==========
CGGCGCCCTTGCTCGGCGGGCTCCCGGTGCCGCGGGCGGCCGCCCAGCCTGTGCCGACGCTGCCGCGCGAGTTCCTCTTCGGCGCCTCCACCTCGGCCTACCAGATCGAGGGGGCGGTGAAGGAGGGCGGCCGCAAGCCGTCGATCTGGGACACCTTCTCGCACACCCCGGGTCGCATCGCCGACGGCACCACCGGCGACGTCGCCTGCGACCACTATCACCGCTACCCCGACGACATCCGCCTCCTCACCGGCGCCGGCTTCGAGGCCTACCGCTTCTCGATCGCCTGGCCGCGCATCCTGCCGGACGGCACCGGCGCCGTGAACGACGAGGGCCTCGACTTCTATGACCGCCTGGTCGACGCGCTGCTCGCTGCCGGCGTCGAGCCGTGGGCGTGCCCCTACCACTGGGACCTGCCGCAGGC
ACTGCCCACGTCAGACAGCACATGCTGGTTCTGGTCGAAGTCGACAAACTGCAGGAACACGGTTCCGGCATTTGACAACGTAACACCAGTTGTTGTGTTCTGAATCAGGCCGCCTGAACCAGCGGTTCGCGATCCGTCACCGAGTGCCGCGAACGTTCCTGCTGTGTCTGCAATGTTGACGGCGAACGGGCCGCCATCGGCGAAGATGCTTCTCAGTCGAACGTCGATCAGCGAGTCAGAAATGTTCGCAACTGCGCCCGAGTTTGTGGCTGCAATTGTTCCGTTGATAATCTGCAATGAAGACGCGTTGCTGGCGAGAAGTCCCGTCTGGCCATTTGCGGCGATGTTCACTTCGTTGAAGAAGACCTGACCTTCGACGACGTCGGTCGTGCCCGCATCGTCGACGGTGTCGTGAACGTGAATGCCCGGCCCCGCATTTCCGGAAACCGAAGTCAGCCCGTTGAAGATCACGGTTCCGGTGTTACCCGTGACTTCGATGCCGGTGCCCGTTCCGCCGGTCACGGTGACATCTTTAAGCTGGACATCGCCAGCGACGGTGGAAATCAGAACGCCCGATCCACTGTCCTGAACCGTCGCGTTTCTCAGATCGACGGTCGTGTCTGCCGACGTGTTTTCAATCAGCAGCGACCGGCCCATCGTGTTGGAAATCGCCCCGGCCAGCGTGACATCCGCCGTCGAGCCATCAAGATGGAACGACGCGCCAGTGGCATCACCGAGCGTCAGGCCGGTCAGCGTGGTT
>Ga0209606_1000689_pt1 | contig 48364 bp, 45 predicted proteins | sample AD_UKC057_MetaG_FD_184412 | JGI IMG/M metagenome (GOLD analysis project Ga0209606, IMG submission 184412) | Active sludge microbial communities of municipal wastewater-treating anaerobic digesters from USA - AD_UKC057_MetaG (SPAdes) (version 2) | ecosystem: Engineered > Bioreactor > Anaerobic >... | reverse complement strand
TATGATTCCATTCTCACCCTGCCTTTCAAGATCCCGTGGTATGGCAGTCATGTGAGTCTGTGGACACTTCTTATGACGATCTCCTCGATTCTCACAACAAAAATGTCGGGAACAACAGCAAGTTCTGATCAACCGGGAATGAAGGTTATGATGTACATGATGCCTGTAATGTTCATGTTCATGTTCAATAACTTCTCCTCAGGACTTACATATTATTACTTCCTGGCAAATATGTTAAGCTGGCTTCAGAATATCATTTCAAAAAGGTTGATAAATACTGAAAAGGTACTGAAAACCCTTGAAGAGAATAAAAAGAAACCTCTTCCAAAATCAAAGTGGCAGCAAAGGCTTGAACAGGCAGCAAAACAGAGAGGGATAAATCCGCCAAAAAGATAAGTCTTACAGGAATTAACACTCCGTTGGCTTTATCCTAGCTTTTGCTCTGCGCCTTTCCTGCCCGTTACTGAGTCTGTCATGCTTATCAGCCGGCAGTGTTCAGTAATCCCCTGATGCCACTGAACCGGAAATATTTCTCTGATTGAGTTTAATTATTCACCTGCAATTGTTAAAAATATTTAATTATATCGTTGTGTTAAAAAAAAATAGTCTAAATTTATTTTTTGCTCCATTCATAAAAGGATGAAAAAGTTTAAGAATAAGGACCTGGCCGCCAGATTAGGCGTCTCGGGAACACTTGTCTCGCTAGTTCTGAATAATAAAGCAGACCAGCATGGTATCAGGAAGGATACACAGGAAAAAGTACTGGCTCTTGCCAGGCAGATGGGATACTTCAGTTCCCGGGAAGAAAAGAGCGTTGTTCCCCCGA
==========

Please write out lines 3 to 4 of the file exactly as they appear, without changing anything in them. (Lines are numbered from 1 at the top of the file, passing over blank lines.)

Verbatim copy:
>Ga0209606_1000689_pt1 | contig 48364 bp, 45 predicted proteins | sample AD_UKC057_MetaG_FD_184412 | JGI IMG/M metagenome (GOLD analysis project Ga0209606, IMG submission 184412) | Active sludge microbial communities of municipal wastewater-treating anaerobic digesters from USA - AD_UKC057_MetaG (SPAdes) (version 2) | ecosystem: Engineered > Bioreactor > Anaerobic >... | reverse complement strand
TATGATTCCATTCTCACCCTGCCTTTCAAGATCCCGTGGTATGGCAGTCATGTGAGTCTGTGGACACTTCTTATGACGATCTCCTCGATTCTCACAACAAAAATGTCGGGAACAACAGCAAGTTCTGATCAACCGGGAATGAAGGTTATGATGTACATGATGCCTGTAATGTTCATGTTCATGTTCAATAACTTCTCCTCAGGACTTACATATTATTACTTCCTGGCAAATATGTTAAGCTGGCTTCAGAATATCATTTCAAAAAGGTTGATAAATACTGAAAAGGTACTGAAAACCCTTGAAGAGAATAAAAAGAAACCTCTTCCAAAATCAAAGTGGCAGCAAAGGCTTGAACAGGCAGCAAAACAGAGAGGGATAAATCCGCCAAAAAGATAAGTCTTACAGGAATTAACACTCCGTTGGCTTTATCCTAGCTTTTGCTCTGCGCCTTTCCTGCCCGTTACTGAGTCTGTCATGCTTATCAGCCGGCAGTGTTCAGTAATCCCCTGATGCCACTGAACCGGAAATATTTCTCTGATTGAGTTTAATTATTCACCTGCAATTGTTAAAAATATTTAATTATATCGTTGTGTTAAAAAAAAATAGTCTAAATTTATTTTTTGCTCCATTCATAAAAGGATGAAAAAGTTTAAGAATAAGGACCTGGCCGCCAGATTAGGCGTCTCGGGAACACTTGTCTCGCTAGTTCTGAATAATAAAGCAGACCAGCATGGTATCAGGAAGGATACACAGGAAAAAGTACTGGCTCTTGCCAGGCAGATGGGATACTTCAGTTCCCGGGAAGAAAAGAGCGTTGTTCCCCCGA